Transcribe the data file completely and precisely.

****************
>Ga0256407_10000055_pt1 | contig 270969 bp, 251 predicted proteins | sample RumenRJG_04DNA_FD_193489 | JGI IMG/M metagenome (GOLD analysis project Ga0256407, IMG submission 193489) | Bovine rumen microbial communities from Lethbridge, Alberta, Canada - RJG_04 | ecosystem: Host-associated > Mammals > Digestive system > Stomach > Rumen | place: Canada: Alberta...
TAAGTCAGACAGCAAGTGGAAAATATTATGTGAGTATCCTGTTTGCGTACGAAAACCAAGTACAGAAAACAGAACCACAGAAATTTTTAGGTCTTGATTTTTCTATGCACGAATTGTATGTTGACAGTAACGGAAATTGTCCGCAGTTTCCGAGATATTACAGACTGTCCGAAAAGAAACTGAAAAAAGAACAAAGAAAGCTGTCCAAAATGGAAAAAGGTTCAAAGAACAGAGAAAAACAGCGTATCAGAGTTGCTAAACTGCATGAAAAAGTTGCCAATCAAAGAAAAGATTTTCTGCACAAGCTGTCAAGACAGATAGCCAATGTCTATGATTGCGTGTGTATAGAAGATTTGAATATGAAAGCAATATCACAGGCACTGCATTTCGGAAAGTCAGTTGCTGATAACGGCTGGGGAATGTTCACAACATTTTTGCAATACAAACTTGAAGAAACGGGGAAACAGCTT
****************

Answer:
>Ga0256407_10000055_pt1 | contig 270969 bp, 251 predicted proteins | sample RumenRJG_04DNA_FD_193489 | JGI IMG/M metagenome (GOLD analysis project Ga0256407, IMG submission 193489) | Bovine rumen microbial communities from Lethbridge, Alberta, Canada - RJG_04 | ecosystem: Host-associated > Mammals > Digestive system > Stomach > Rumen | place: Canada: Alberta...
TAAGTCAGACAGCAAGTGGAAAATATTATGTGAGTATCCTGTTTGCGTACGAAAACCAAGTACAGAAAACAGAACCACAGAAATTTTTAGGTCTTGATTTTTCTATGCACGAATTGTATGTTGACAGTAACGGAAATTGTCCGCAGTTTCCGAGATATTACAGACTGTCCGAAAAGAAACTGAAAAAAGAACAAAGAAAGCTGTCCAAAATGGAAAAAGGTTCAAAGAACAGAGAAAAACAGCGTATCAGAGTTGCTAAACTGCATGAAAAAGTTGCCAATCAAAGAAAAGATTTTCTGCACAAGCTGTCAAGACAGATAGCCAATGTCTATGATTGCGTGTGTATAGAAGATTTGAATATGAAAGCAATATCACAGGCACTGCATTTCGGAAAGTCAGTTGCTGATAACGGCTGGGGAATGTTCACAACATTTTTGCAATACAAACTTGAAGAAACGGGGAAACAGCTT